This is something that I missed a lot when moving from MapInfo to QGIS.  After opening a ticket on the QGIS bug list and nothing happening with it for a couple of months (not that I expected anything to, everyone is busy enough as is.  I don’t expect the devs to just jump at all my requests) so I decided I should at least attempt adding it myself.  The joys of open source!

Turns out adding the expression labeling was the easy part, however there was no good generic expression string builder that I could use to build the expression string.  QGIS already had the expression builder for the query window and the field calculator, however the code was very tied down to only work for those implementations, plus they didn’t scale with the increasing function list.  I’m not going to go and make yet another dialog just for the labeling.  Uniformity is the key to good user experience.

After searching around to see what other GIS systems did to get some inspiration it seemed that every example that I came across was, in my opinion, poor.    Although there was one ArcGIS idea ticket that gave me a few ideas http://ideas.arcgis.com/ideaView?id=087300000008IbHAAU

So with that I started working on a generic expression builder that could be used to build an expression string anywhere, replacing the query window and field calculator in due time. One ring widget to rule them all, one ring widget to bind the, etc.

The result

Generic expression builder

Key features of the new expression builder:

  • Live validation of expression
  • Real time searching
  • Live output preview
  • Help on selected item.
  • Easier to add new functions without changing the UI.  Function list is read right from the expression parser.  No more hidden functions.
  • Reusable widget

If the expression hits an error while you type you will be shown an “Expression is invalid” warning (yes I know it’s wrong in the screen shot). Clicking (more info) or hovering over the expression area will show you the error.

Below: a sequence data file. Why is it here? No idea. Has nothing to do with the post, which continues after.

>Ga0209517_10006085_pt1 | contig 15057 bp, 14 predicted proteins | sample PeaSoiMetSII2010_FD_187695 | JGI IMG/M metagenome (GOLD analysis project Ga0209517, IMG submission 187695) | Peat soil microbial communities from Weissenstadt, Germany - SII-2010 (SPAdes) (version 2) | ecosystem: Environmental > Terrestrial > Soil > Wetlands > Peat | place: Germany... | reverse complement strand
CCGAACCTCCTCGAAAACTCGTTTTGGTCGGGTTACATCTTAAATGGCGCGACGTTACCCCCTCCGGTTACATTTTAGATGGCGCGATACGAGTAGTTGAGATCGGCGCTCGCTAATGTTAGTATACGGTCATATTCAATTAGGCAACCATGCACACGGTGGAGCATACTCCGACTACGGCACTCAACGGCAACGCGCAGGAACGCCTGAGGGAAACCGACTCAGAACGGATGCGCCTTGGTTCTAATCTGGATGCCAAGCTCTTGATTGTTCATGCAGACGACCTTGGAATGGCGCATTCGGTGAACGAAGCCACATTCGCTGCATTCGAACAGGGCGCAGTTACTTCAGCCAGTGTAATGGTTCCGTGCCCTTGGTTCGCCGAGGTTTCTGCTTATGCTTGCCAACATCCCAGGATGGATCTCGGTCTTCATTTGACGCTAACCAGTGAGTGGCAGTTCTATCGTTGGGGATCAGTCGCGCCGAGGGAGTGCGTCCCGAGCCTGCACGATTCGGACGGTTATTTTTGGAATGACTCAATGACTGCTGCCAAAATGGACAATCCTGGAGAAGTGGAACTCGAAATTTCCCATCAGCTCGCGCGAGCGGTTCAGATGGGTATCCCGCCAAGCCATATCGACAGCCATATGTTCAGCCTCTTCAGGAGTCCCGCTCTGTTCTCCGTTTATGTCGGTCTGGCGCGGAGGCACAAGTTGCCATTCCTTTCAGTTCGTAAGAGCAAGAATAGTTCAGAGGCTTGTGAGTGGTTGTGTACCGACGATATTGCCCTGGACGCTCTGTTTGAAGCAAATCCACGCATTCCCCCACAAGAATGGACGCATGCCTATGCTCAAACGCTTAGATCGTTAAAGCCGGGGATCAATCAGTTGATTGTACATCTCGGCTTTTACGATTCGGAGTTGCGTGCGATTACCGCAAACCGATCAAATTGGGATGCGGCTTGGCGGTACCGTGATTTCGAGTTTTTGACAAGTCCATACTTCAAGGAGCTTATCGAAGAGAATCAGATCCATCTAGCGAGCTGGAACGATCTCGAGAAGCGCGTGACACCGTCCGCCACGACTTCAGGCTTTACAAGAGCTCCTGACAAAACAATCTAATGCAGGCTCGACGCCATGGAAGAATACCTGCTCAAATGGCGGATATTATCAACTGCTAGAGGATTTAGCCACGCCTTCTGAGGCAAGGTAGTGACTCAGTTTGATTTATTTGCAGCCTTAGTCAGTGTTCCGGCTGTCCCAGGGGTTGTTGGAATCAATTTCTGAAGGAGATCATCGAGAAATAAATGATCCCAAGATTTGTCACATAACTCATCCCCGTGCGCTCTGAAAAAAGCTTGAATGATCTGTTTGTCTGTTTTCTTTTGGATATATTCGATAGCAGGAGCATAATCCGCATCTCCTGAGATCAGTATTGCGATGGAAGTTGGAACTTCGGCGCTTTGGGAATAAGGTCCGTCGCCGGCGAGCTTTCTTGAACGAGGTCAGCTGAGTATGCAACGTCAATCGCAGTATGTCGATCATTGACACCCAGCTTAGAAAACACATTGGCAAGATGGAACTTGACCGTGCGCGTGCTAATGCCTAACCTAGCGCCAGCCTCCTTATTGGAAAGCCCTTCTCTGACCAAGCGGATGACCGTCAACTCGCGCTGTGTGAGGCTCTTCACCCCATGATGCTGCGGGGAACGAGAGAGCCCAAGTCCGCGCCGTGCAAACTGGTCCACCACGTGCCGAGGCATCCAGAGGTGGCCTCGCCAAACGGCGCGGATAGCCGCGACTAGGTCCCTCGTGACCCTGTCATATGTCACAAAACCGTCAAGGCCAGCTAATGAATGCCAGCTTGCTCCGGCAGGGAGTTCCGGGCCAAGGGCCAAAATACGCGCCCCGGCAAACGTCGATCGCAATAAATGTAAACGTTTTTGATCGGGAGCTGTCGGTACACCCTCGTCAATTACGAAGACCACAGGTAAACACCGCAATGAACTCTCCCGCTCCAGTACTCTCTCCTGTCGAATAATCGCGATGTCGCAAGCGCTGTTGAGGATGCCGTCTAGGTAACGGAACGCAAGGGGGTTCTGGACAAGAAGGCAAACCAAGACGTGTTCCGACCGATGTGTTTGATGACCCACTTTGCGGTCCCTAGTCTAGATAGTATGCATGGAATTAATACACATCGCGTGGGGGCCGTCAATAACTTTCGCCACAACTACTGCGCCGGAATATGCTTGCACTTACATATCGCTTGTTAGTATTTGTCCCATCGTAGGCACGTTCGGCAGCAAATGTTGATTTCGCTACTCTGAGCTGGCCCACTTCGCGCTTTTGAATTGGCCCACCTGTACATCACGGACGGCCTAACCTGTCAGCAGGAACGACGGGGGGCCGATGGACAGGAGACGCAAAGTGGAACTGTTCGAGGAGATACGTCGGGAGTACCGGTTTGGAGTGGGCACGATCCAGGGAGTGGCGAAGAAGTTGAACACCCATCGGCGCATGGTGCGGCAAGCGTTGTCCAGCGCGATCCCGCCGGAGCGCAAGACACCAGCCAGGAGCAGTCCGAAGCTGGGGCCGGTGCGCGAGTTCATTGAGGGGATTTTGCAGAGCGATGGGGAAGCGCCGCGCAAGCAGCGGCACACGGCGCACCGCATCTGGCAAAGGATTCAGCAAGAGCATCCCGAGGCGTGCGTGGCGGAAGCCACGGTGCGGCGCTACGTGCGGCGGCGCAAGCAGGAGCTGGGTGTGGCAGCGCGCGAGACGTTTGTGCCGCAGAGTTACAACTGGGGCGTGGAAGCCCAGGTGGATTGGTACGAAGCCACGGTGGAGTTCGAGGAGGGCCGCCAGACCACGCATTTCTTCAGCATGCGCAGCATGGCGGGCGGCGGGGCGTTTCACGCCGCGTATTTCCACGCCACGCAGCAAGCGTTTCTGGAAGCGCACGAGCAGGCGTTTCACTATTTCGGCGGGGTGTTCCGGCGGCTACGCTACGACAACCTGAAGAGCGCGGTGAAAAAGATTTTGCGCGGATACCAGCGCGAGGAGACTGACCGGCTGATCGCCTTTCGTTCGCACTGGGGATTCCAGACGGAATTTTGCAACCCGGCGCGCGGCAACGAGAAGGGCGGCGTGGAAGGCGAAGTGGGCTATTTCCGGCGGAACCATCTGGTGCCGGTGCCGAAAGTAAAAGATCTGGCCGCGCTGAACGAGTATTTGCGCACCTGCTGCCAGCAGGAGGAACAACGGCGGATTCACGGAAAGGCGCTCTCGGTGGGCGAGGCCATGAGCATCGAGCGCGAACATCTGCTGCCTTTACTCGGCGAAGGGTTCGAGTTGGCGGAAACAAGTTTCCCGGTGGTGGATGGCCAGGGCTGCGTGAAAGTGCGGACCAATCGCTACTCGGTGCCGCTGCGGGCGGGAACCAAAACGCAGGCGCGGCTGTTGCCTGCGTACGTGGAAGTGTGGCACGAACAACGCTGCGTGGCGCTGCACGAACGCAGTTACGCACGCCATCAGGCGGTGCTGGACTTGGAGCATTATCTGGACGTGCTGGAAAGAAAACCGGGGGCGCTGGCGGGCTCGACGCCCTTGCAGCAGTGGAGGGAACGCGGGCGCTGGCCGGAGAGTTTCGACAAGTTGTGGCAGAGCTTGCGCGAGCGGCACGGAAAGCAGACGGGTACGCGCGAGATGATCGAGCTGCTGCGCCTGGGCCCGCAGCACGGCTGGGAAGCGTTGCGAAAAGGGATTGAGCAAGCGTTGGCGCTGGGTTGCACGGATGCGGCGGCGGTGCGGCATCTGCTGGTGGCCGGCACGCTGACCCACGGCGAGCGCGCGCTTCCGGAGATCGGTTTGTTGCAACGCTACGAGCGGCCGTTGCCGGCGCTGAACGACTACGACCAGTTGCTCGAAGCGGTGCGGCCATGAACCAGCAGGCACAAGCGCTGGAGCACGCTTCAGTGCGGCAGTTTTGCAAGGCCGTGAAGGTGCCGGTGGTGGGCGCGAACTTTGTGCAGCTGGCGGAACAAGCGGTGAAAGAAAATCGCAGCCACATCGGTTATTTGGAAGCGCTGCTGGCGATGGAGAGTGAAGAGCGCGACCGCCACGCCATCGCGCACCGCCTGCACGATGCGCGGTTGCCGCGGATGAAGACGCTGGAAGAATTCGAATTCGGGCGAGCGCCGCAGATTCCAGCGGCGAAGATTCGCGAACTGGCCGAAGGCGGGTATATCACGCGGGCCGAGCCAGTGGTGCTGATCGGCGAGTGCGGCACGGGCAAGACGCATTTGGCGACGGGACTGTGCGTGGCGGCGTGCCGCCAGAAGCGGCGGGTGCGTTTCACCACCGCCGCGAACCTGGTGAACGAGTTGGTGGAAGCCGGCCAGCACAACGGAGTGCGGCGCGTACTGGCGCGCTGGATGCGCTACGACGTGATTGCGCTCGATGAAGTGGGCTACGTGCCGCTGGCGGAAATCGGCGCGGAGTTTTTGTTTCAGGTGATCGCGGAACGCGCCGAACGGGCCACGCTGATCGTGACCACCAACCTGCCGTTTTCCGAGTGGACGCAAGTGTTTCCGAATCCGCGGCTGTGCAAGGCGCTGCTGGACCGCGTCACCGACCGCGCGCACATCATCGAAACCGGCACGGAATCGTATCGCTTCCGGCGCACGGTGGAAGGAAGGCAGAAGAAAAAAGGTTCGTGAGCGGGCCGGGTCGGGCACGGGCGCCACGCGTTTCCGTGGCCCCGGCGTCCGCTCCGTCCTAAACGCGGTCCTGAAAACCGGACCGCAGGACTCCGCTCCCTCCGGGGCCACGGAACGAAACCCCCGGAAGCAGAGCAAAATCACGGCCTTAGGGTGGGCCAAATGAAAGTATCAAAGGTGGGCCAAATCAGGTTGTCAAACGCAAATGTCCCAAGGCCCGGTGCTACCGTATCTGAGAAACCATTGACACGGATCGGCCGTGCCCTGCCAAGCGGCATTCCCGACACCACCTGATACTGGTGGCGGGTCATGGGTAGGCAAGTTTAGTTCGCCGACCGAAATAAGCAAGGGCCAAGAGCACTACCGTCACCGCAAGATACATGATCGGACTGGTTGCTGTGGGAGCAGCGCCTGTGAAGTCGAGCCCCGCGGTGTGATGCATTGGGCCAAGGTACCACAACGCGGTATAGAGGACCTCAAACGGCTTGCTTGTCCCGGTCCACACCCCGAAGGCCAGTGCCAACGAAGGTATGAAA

Expression has error

Searching can done by using the search box at the top. The function list will reduce to show only functions or fields containing that string (Note: it is case sensitive at the current time) .

Searching for a function or field name.

Still to do

As with all programming it is never bug free so I expect, now that it is open to wider testing, that there might be a few that need to be addressed .   There is also very limited function help written for the functions, although if anyone is willing to have a go at it I’m more than happy.

If you do find any bugs will the widget/dialog you can open a ticket at http://hub.qgis.org/projects/quantum-gis/issues , assign it to me and I’ll see what I can do.

In the works

  • Simple Syntax highlighting
  • Recent expression used list
  • Saved expressions
  • Auto bracketing (maybe)
  • UI tweaking

I would like to thank Martin from the QGIS team for reviewing my code all though the project and helping me improve the code and idea.  Also thanks to all the other people who gave ideas for the widget/dialog.

Enjoy!


Filed under: Open Source, qgis Tagged: FOSSGIS, gis, Open Source, osgeo, qgis, Quantum GIS

Generating contours using GDAL ( via shell or QGIS)

I tell you. It always amazes me how much cool stuff you can do with great open source GIS software these days. GDAL is one of those great open source projects that I have just found a great use for (apart from just opening every raster type under the sun in QGIS).

GDAL has the ability to generate contours from a DEM, something that I have always wanted to try for my town but have never been able due to lack of a good DEMs.

Recently we purchased a set of DEMs that cover a large area as part of a study. Each DEM uses a grid size of 1mx1m. Prefect for generating contours.

Using the GdalTools QGIS plugin.

First make sure that you have the latest version of the GdalTools plugin installed (GdalTools should be installed by default with QGIS. If it’s not, search “Gdal” in the plugin installer). Enable the plugin once it’s installed.

Load the DEM into QGIS using the Load Raster icon.

DEM loaded in QGIS

Now head up to the menu Raster->Extraction->Contour

Raster menu in QGIS

Select the settings that you need. For this DEM I am going to generate 250mm contours.

Contour dialog.

Take note of the text area at the bottom of the dialog as that is the exact command sent to GDAL in order to generate the contours. If you take a copy of that you can run it on the command line for batch processing later.

Hit ok.

250mm contours from the DEM

BAM! :)

Using the command line/shell.

Using QGIS for a one off DEM is fine and dandy but what if you have 3000 DEMs that you need to process. To hell with doing that by hand!

Remember the contour tool in QGIS told us the exact command line args to use, so creating a shell script for automating the process is pretty easy.

for f in *.asc
do
  echo "Processing $f"
 gdal_contour -a ELEV -i 0.25 $f $f-250mm.shp
done

The above code will loop though the current directory and process all the DEMs generating 250mm contours for each one. It saves each new contour file as {filename}-250mm.shp. You will need to change *.asc to whatever format your DEM is in.

Copy the above code into a file somewhere and call it generate_contours.sh. This can then be called from the command line using

sh generate_contours.sh

Running sh on Windows

If you’re a windows user you will need to run OsGeo4W Shell in order to use sh.

Loading OsGeo4w shell.

Once the shell is loaded you can just call:

sh generate_contours.sh

Output from running generate_contours.sh

Final remarks